Cold War Creatures: Four Films From Sam Katzman (1955-1957) Arrow Video Blu-ray Review



Four fun black and white horror / science fiction films that are each very well produced and executed. Arrow’s limited set is gorgeous from top to bottom with tons of bonus material.

Zombie of Mora Tau (1957) Plot:

Some treasure hunters come to a small African village to seek a lost stash of diamonds … and awaken a long-dead crew of zombie sailors.



A treasure of diamonds sunk along with a ship full of sailors sixty years ago, and over the decades various treasure hunters have come to the coast of Africa to try to find the sunken treasure. Each and every attempt over the years has spectacularly failed, resulting in the deaths of all who try. Their graves line a parcel of the jungle, with only a slab of wood with the year of their failed attempt to mark their final resting places. Another group of adventurers – cocky and full of piss and vinegar – assembles and are sure that they know where the diamonds lie in the ocean, and when they come upon a humble old woman living in a small home on the coast, she somberly warns them that they will fail as well. As soon as the treasure seekers land on the coast, they awaken the undead crew of the sunken vessel, and like the zombies that they are, the crew silently and slowly presses forward towards the newcomers to kill them. With the zombies of Mora Tau pursuing them, the diamond hunters lose ground and crewmembers (who become zombies themselves), proving that the old woman was right. but when they accomplish the impossible by finding the diamonds, there’s one chance – and one chance only – to break the curse that has held the coast under a wicked thrall.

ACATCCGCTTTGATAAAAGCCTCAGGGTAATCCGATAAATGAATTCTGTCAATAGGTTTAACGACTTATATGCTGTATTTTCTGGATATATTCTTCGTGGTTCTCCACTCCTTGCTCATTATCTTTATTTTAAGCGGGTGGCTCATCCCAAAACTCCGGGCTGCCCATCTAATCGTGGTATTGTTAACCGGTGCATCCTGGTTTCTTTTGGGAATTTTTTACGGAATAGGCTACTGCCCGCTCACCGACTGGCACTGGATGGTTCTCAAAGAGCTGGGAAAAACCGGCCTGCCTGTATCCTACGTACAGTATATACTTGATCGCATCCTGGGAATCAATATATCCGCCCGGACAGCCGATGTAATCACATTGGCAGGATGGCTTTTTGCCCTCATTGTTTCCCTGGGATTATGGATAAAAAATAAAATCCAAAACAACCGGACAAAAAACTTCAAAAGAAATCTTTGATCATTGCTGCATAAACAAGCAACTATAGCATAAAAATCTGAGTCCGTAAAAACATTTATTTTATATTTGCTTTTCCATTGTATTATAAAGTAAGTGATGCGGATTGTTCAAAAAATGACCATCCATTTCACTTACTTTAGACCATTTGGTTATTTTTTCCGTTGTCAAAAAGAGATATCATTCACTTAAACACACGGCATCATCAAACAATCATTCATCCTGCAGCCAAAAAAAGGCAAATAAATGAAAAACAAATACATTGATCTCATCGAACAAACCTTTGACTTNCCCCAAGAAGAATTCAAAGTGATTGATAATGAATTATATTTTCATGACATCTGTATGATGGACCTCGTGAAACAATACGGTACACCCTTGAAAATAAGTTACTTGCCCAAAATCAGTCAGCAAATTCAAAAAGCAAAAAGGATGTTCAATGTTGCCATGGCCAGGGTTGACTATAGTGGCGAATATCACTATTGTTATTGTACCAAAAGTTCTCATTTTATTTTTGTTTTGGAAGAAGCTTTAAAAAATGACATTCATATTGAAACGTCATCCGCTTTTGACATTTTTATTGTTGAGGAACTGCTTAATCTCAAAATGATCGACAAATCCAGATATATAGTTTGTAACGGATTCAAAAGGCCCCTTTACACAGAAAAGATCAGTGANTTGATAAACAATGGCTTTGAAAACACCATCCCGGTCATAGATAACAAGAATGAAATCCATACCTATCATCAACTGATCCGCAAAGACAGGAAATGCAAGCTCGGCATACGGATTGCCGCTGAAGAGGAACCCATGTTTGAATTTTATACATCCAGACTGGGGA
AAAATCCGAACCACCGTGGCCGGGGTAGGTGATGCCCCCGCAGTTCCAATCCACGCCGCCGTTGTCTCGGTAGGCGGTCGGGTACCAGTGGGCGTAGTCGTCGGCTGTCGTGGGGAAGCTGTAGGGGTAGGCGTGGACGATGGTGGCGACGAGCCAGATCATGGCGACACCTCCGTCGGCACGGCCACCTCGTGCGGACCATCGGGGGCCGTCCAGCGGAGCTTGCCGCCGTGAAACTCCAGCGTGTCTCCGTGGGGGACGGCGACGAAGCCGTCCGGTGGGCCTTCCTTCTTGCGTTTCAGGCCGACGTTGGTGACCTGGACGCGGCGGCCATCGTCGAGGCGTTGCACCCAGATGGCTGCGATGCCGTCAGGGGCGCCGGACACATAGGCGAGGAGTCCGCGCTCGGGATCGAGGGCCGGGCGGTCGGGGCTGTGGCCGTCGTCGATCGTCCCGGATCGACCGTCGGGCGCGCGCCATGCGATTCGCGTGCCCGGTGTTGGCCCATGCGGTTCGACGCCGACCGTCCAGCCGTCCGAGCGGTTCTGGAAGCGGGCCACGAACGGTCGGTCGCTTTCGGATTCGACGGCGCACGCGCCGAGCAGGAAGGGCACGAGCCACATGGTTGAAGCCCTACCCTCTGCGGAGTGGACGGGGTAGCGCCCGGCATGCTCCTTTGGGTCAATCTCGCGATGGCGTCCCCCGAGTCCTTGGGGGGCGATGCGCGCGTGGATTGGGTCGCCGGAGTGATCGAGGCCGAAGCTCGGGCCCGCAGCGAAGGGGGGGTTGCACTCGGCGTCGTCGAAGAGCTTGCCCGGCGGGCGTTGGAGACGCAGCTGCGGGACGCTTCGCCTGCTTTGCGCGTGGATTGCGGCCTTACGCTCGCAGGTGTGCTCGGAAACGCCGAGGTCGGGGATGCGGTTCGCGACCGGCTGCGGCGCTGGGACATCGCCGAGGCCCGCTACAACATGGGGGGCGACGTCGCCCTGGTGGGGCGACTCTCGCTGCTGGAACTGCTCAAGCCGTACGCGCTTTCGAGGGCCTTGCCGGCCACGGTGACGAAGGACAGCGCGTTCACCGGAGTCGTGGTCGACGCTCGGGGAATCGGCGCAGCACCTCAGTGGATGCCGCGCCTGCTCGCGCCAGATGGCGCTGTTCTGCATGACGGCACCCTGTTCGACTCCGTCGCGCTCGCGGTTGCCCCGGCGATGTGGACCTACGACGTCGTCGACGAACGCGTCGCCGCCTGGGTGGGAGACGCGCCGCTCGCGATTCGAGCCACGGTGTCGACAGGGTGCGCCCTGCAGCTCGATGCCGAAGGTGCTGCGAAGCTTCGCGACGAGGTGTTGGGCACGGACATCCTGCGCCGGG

A well made and quite violent little supernatural thriller, Zombies of Mora Tau has a sharp mood and atmosphere, and director Edward Cahn mixes adventure and horror in equal measure. Sam Katzman’s production is handsome and the leads in the film are all completely committed to their roles. A solid piece of understated horror, this one delivers.



The Werewolf (1956) Plot:

A man with amnesia has become a werewolf and wanders a small, snowy town, trying to figure out who he is.